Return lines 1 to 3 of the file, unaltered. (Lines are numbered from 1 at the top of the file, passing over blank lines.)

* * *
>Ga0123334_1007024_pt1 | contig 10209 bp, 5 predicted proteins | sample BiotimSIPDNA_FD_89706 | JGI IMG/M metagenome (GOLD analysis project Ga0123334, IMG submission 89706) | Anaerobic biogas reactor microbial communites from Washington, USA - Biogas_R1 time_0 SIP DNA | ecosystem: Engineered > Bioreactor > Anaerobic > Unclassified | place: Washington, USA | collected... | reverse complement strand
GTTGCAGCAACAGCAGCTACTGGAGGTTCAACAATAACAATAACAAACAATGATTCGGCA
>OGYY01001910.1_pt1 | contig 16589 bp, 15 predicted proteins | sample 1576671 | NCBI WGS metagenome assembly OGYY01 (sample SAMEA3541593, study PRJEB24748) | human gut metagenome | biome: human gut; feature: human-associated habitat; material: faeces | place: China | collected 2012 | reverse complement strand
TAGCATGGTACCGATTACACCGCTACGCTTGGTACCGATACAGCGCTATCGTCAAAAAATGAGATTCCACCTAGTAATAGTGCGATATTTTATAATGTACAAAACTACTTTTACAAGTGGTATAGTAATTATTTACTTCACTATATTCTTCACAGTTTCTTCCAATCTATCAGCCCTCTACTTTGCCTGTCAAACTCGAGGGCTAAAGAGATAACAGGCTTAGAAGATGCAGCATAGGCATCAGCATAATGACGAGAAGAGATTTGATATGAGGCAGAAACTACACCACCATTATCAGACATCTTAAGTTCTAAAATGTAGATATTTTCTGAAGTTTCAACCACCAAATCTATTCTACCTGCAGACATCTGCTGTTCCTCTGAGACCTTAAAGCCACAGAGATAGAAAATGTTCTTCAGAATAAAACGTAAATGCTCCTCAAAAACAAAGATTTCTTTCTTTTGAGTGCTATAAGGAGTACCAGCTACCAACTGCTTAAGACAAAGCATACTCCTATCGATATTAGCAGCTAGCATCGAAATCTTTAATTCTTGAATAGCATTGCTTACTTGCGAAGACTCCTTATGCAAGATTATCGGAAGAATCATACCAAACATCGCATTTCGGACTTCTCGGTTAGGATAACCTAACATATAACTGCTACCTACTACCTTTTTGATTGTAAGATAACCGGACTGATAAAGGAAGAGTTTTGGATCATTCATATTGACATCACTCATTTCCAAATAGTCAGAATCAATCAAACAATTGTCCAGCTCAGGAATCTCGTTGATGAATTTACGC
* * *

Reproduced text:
>Ga0123334_1007024_pt1 | contig 10209 bp, 5 predicted proteins | sample BiotimSIPDNA_FD_89706 | JGI IMG/M metagenome (GOLD analysis project Ga0123334, IMG submission 89706) | Anaerobic biogas reactor microbial communites from Washington, USA - Biogas_R1 time_0 SIP DNA | ecosystem: Engineered > Bioreactor > Anaerobic > Unclassified | place: Washington, USA | collected... | reverse complement strand
GTTGCAGCAACAGCAGCTACTGGAGGTTCAACAATAACAATAACAAACAATGATTCGGCA
>OGYY01001910.1_pt1 | contig 16589 bp, 15 predicted proteins | sample 1576671 | NCBI WGS metagenome assembly OGYY01 (sample SAMEA3541593, study PRJEB24748) | human gut metagenome | biome: human gut; feature: human-associated habitat; material: faeces | place: China | collected 2012 | reverse complement strand